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Shelf Indulgence

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Chuck Wendig
Samuel R. Delany
Charles L. Grant

Sandman Slim

Sandman Slim - Richard Kadrey This was one of the many, many books that I’ve picked up from a recommendation on Boing Boing. For the most part, this is a good thing. Without those recommendations, I wouldn’t have read The Strange Adventures of Rangergirl or Rainbows End, and while I wouldn’t have missed them for not knowing about them, I feel better off having read both novels. The thing is, it’s statistically improbable that I will like everything that comes recommended by the editors, and Sandman Slim is one of those novels that didn’t really grab me.

It actually has a lot going for it that I should have liked. It’s about a magician who was banished to Hell 11 years ago, and then arrives back on Earth with one goal in mind: Kill everyone who was involved with his banishment. It sounds like this guy would wind up being the bad guy, but in this case, he’s more of an anti-hero. It’s not just that he was banished to Hell to survive by battling in a gladiatorial arena almost daily, and wants to take that out on those who banished him; those people also killed his girlfriend, so his motive is a little more noble than it first appears.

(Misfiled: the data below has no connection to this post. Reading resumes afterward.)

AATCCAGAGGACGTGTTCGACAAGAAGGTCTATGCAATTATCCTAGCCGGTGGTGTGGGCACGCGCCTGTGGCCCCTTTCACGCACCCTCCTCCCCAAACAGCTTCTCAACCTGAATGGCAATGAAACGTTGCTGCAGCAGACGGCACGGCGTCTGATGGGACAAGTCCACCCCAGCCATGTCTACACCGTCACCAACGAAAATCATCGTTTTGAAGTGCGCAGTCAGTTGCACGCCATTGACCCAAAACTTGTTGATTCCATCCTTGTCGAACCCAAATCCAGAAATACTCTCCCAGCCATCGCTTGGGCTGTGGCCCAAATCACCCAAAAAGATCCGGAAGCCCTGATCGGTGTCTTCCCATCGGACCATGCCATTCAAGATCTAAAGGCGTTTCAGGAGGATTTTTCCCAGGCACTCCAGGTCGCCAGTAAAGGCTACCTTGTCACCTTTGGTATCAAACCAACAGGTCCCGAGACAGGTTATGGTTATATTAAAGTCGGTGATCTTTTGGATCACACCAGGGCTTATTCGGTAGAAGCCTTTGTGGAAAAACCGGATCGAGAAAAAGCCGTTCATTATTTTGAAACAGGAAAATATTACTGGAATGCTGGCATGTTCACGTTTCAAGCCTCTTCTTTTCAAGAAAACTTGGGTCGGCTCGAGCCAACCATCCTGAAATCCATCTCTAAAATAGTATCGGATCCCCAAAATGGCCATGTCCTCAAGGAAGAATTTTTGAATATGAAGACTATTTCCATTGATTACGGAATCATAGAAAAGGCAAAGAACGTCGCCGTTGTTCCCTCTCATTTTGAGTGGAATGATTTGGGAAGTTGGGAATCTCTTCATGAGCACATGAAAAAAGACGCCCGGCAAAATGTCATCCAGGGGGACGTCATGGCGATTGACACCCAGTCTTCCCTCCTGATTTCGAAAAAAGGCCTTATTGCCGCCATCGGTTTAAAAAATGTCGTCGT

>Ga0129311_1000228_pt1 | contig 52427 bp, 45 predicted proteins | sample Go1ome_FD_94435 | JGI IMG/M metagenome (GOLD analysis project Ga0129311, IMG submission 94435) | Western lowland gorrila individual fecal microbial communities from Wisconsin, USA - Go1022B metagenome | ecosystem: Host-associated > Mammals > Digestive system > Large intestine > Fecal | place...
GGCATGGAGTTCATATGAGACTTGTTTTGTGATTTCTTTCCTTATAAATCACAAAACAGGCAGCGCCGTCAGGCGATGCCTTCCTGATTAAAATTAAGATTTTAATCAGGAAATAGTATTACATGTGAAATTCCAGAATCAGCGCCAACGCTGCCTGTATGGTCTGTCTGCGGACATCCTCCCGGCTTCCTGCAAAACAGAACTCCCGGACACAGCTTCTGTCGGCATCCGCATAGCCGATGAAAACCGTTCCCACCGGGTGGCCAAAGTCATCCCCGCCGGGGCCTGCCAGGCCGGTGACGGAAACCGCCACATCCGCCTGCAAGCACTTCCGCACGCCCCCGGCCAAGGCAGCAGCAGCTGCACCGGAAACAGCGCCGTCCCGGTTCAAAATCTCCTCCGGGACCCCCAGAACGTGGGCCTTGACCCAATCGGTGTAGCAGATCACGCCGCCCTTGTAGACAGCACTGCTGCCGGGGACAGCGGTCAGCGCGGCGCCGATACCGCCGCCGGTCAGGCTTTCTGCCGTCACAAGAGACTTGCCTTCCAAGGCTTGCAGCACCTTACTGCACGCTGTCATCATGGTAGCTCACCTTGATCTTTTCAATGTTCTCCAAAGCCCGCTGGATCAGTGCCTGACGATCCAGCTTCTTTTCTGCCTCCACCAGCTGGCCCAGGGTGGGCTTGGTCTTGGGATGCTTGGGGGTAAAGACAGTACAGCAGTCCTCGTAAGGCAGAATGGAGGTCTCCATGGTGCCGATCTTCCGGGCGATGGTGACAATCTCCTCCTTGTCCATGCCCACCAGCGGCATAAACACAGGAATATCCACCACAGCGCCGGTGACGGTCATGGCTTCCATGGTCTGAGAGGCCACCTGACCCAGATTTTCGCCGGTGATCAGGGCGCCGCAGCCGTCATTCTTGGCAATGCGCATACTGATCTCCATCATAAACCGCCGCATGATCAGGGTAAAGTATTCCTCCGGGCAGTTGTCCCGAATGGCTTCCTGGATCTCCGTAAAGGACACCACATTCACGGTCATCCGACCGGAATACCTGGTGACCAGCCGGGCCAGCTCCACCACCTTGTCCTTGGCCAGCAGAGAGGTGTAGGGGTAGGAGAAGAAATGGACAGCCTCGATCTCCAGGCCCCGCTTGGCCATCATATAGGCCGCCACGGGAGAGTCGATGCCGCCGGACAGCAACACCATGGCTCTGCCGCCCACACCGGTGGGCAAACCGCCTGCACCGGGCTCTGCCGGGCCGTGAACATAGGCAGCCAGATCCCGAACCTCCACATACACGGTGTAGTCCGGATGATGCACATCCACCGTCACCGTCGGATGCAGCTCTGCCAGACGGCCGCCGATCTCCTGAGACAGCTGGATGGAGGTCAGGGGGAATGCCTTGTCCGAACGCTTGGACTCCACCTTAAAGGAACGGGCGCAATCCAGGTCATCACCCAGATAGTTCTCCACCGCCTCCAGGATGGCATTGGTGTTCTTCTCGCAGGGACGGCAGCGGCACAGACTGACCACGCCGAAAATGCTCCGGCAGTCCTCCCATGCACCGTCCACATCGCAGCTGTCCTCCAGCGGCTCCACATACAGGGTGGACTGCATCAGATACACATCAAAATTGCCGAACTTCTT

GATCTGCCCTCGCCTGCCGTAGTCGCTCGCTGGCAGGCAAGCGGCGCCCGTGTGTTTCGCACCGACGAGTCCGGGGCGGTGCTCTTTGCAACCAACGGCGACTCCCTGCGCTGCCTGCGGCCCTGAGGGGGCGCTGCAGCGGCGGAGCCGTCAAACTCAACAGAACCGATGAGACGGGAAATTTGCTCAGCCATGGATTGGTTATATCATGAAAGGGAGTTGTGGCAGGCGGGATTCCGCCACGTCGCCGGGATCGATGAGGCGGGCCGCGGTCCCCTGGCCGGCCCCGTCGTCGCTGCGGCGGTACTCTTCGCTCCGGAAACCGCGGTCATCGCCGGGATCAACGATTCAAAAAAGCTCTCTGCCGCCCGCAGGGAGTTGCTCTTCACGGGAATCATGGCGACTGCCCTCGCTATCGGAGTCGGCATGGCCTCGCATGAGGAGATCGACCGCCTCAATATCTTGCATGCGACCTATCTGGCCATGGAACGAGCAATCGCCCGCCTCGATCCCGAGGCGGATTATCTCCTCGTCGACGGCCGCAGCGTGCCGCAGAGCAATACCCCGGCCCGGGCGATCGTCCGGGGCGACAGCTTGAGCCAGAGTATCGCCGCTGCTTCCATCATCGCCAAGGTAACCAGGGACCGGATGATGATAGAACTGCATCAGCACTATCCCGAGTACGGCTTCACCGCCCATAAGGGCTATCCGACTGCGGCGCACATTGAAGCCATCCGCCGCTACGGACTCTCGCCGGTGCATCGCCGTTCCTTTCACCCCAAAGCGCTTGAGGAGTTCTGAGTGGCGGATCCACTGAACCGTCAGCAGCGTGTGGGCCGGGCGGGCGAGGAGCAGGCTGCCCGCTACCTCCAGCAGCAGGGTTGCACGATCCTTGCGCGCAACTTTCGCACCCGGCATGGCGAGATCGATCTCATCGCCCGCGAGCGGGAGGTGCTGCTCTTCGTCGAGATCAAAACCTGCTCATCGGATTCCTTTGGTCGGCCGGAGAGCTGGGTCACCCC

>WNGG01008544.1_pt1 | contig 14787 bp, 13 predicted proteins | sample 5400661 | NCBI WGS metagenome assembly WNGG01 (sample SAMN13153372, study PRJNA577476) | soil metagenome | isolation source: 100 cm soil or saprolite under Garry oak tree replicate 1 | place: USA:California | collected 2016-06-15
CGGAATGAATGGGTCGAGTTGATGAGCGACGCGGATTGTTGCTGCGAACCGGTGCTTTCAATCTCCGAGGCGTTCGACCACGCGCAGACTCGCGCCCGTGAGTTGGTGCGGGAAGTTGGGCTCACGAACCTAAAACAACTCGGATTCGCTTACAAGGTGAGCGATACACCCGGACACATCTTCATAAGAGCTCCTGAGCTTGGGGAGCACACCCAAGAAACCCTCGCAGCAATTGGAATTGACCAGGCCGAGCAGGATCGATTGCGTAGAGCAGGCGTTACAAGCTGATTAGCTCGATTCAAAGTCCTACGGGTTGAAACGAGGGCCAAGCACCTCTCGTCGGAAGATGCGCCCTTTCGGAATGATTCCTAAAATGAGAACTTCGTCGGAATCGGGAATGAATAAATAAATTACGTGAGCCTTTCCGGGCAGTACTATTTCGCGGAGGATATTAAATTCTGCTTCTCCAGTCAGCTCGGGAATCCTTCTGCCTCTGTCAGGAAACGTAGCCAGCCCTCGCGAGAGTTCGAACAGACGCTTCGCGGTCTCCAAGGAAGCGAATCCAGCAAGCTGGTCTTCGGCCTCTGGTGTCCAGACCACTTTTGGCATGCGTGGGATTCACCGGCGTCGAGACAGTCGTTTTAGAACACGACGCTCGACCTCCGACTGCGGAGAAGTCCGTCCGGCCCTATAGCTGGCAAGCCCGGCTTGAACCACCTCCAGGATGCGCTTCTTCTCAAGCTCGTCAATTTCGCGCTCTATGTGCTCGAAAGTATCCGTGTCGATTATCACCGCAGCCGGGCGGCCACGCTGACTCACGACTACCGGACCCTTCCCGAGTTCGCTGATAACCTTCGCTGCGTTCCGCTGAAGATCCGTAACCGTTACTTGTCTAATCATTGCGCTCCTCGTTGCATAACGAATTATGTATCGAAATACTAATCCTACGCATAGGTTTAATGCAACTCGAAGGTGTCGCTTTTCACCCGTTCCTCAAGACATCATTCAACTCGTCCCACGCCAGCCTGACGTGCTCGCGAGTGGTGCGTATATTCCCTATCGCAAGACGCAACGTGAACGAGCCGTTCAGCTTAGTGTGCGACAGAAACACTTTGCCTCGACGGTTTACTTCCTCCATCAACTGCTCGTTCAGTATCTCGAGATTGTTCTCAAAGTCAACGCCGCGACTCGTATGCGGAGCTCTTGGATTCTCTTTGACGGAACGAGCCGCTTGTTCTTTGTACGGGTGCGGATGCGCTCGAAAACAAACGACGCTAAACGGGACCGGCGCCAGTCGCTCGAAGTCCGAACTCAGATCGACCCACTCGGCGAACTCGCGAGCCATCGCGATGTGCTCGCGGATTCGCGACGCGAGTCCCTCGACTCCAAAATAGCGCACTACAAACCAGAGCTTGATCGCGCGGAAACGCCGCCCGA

The thing is, the risk you run with creating an anti-hero is that he winds up not being sympathetic enough, and I think that’s what happened in this story. You can understand the reasons behind his motivation, but in the end he winds up being incredibly selfish and boorish in his methods. After a while, it got to be very tiring, and it made me wonder what his friends saw in him to keep coming back and supporting him, even when he was being a major PITA.

In addition, the story started off well, but fizzled near the middle, and then petered out entirely by the end. I think part of it was that I was disappointed that the author intended for the book to be the first in a series, which is made clear by what becomes a larger plotline that extends beyond this particular novel. The story took some serious turns near the end of the story, as well. I think it was the author attempting to turn a singular novel into a series, but when you start off with a simple premise — take revenge on those who wronged him — and then turn it into a more grandiose, save-the-world, good-versus-evil sort of plot, it takes something away from the story. It tries to be two things at once, and I’m not sure if it works well.

It was still a compelling read, but I found myself wishing he had stuck with a more action-centered storyline, instead of attempting something bigger. If I’ve learned anything from the brutal noir style that Charlie Huston writes, it’s that you want to keep the story moving, not bog it down with a bunch of extraneous stuff.